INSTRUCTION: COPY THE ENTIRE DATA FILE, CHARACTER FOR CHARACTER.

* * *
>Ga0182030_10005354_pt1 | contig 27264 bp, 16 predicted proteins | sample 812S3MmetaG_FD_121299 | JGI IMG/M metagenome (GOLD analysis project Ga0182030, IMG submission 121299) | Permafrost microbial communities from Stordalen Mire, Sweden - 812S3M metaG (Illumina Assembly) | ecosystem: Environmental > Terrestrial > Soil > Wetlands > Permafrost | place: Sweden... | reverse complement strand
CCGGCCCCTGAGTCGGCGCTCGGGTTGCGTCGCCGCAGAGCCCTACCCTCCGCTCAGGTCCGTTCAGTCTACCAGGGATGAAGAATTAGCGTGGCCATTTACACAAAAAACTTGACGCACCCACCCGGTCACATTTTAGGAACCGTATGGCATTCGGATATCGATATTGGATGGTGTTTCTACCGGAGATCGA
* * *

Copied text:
>Ga0182030_10005354_pt1 | contig 27264 bp, 16 predicted proteins | sample 812S3MmetaG_FD_121299 | JGI IMG/M metagenome (GOLD analysis project Ga0182030, IMG submission 121299) | Permafrost microbial communities from Stordalen Mire, Sweden - 812S3M metaG (Illumina Assembly) | ecosystem: Environmental > Terrestrial > Soil > Wetlands > Permafrost | place: Sweden... | reverse complement strand
CCGGCCCCTGAGTCGGCGCTCGGGTTGCGTCGCCGCAGAGCCCTACCCTCCGCTCAGGTCCGTTCAGTCTACCAGGGATGAAGAATTAGCGTGGCCATTTACACAAAAAACTTGACGCACCCACCCGGTCACATTTTAGGAACCGTATGGCATTCGGATATCGATATTGGATGGTGTTTCTACCGGAGATCGA